“Oh, yes!” Tamara laughed, like the bright tinkle of silver bells. “Everyone enjoyed themselves—except Lady Kirislan, but I doubt the harpy is capable of enjoyment.”

“Shh!” Catori glanced around as though afraid of being overheard—a silly idea, given they were in her own study. “I’d rather not risk that being overheard. Doran’s cooking up something with Lord Kirislan and I’d rather not ruin it.” She sighed and sat at Tamara’s side, cradling Torin against her shoulder. “I’ve done everything I can to make them happy and still Lady Kirislan is determined to hate me.”

Tamara was unperturbed by Catori’s chastising. “Lady Kirislan is as difficult as her husband—”

“Lord Kirislan doesn’t seem to mind me,” Catori grouched.

“—and you were born common. She’ll never consider you equal.” Tamara shrugged. “It’s silly, but some nobles think that way. And if you really want to help Doran, I’d suggest stopping her daughter from bedding a knight tonight.”

Catori’s brows shot up. “What?”

“Isolde is on the terrace flirting and getting drunk on your wine.” Tamara shrugged. “It isn’t really your problem, but Lady Kirislan might find a way to twist it. Particularly if her precious daughter winds up pregnant.”

“Lovely.” Catori’s shoulders slumped. “I’ll get her. Would you mind holding Torin?”

Tamara’s face brightened at once. “Oh, not at all,” she breathed, and reached for the infant.

The main terrace wrapped around the back of the villa and a portion of it overlooked the training yard along one side of the building. Catori rounded the corner and scanned the area for signs of Isolde. Several knights were training, or overseeing their squires while smoking sour leaf, but one of the knights hung back, partially obscured by a large potted tree. Catori could barely make him out through the thick branches, but she could see movement.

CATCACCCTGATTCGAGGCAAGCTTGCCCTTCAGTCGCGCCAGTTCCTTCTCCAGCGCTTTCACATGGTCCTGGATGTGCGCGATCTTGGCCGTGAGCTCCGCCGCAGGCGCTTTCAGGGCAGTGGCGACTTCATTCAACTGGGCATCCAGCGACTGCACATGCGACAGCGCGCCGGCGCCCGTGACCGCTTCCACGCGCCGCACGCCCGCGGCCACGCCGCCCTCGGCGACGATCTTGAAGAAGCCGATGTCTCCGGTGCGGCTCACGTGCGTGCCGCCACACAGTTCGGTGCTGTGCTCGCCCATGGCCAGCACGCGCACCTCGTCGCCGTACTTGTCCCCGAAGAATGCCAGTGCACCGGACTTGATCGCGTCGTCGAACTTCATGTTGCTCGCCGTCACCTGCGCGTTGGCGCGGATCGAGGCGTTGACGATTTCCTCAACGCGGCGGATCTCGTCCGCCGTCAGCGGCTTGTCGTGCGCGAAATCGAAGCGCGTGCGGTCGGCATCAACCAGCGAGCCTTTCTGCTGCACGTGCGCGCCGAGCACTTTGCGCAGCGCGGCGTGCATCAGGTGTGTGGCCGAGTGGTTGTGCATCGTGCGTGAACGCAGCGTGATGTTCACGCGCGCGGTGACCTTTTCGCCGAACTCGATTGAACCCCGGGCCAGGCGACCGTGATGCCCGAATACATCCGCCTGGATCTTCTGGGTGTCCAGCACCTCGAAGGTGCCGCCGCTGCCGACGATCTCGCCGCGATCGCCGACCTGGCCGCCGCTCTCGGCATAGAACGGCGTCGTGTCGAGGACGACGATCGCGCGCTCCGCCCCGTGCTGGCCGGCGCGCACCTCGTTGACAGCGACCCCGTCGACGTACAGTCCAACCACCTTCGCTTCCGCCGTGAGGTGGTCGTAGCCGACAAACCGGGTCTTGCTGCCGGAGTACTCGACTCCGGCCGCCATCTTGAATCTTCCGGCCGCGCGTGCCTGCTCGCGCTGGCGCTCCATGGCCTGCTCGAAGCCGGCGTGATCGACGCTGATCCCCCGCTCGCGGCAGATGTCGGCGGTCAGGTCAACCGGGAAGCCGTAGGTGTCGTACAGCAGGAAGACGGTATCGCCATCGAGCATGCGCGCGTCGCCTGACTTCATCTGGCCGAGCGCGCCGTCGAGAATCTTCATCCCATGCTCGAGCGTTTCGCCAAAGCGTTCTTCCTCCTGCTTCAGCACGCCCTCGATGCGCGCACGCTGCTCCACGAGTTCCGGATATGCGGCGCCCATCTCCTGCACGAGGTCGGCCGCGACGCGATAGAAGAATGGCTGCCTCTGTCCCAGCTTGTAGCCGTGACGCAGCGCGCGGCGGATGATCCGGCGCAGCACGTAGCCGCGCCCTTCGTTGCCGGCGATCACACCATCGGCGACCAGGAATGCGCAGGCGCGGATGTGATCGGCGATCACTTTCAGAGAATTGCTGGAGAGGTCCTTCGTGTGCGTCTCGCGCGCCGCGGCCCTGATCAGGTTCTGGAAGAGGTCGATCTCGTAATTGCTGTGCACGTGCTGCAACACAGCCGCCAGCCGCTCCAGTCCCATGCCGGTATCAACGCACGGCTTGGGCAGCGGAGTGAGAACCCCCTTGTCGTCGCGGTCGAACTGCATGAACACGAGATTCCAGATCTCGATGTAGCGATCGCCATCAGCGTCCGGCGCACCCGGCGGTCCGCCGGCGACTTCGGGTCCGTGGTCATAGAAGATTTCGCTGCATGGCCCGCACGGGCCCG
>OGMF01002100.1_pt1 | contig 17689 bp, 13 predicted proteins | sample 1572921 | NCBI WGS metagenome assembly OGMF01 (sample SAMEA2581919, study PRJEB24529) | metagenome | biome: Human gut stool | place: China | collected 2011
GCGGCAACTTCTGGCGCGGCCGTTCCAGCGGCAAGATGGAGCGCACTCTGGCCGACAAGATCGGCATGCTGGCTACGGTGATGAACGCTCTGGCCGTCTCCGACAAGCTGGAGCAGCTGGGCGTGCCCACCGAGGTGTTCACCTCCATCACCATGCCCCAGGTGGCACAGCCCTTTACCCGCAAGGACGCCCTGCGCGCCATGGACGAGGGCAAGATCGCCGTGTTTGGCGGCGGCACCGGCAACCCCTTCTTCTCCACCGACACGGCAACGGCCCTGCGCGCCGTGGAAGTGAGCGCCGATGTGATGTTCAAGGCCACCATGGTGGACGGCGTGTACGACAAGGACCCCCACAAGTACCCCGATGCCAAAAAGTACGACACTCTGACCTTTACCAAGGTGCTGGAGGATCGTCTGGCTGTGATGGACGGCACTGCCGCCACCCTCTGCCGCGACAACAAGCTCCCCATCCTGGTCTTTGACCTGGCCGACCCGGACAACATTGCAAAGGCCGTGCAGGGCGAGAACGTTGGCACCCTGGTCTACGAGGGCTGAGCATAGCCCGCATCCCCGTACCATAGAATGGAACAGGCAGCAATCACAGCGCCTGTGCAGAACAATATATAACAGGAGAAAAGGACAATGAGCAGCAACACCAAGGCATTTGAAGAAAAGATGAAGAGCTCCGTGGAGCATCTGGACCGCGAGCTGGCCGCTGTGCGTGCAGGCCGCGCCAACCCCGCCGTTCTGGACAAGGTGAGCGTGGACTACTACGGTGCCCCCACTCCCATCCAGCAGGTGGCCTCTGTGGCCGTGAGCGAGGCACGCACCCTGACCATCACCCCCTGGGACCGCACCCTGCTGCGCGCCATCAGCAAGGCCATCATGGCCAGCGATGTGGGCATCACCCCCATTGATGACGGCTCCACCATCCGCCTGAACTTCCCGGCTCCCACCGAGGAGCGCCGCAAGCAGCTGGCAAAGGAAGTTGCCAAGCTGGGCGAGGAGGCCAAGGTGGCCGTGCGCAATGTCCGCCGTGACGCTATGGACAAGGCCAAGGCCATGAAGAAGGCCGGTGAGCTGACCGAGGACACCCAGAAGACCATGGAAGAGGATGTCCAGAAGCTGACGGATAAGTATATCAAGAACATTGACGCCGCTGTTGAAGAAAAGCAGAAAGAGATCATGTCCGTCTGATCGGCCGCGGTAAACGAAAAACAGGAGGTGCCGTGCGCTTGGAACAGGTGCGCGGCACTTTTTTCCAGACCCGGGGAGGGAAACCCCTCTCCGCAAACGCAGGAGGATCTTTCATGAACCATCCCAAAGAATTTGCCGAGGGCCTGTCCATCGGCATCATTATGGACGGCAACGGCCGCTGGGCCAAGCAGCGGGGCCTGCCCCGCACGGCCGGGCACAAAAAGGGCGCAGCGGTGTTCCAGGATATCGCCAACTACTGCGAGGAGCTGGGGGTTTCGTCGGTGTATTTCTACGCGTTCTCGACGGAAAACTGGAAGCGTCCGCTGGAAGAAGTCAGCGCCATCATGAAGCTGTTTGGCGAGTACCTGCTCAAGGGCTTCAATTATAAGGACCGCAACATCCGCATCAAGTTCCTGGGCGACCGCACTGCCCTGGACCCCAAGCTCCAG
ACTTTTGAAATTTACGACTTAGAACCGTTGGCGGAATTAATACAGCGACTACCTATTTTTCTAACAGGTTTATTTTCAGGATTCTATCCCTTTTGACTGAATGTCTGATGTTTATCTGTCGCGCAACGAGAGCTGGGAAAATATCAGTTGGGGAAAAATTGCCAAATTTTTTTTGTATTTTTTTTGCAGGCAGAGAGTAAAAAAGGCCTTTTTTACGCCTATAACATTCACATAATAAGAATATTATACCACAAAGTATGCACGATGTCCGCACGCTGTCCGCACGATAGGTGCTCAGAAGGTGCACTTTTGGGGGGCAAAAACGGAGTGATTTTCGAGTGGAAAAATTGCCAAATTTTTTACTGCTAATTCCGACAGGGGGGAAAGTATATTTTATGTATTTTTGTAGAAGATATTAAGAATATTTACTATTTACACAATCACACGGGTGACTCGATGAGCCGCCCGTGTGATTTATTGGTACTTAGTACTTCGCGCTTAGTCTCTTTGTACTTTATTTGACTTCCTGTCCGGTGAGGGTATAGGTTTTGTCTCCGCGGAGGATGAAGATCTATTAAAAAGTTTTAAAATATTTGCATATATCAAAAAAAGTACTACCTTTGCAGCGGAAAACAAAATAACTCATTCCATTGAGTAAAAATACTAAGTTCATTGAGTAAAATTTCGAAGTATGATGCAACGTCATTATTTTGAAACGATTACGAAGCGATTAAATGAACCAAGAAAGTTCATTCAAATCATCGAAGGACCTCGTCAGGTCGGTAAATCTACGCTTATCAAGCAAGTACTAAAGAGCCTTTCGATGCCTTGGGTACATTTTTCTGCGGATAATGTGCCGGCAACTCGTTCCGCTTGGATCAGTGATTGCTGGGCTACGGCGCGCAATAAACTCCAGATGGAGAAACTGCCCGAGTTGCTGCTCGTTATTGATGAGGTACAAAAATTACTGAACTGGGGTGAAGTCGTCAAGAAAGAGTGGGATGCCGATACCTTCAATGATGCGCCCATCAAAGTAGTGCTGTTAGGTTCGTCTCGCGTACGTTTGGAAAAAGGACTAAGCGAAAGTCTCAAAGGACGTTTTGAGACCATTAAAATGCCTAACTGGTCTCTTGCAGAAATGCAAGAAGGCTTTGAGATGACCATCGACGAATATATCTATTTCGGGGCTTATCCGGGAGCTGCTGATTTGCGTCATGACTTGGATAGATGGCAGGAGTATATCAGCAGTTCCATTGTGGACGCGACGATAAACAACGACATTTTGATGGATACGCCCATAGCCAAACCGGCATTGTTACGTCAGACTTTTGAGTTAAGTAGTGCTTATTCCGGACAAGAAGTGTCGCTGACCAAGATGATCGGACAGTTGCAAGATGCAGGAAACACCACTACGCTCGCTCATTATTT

Catori headed towards him, rounded the tree, and stopped with one brow raised. The knight was tall, and it wasn’t the wall he leaned against, but Lady Isolde’s small frame. Their mouths were locked, and Lady Isolde’s dress was loosened at her bust. As she came upon them, his fingers slipped beneath the fabric.

“You couldn’t have picked a more inconspicuous spot?”

The knight’s hands dropped from Lady Isolde’s body and his head yanked back. He stepped away at once. “Apologies, Lady Spicer,” he said, and bowed to her at once.

“Stop that,” she snapped. “Go to Port Town to get your dick wet. The women there are all too eager and far less trouble. Believe me, I was one of them.”

“Of course, my lady.” He bowed again and hurried away, casting a wide-eyed look over his shoulder as he did so.

Lady Isolde was not so shaken. Her dress was rumpled, her hair a tangled mess, and she wore a petulant look on her face. “Why’d you do that? He was handsome, and his fingers were very skilled.” She bit her lip and giggled as she fumbled with the ties on her bodice.

“Oh, lovely, you are drunk.” Catori heaved a sigh.

“So?” Lady Isolde straightened and smoothed her dress. “I’m of age. What’s it matter to you?”

“It doesn’t.” Catori gave her a dark look. “Except your mother dislikes me and all I need is for her only daughter to wind up drunk and naked in some knight’s bed. I’m so sure your mother wouldn’t find a way to blame me.” She rolled her eyes and sighed.

“Oh, come now. You’ve never rolled around with a knight before?”

Catori’s jaw tightened as she gazed at Isolde, silent. It took a moment in her drunken state, but Lady Isolde’s expression faltered; her eyes widened and her mouth dropped open. Of course, she’d ask who soon enough—she was too drunk to consider it impolite.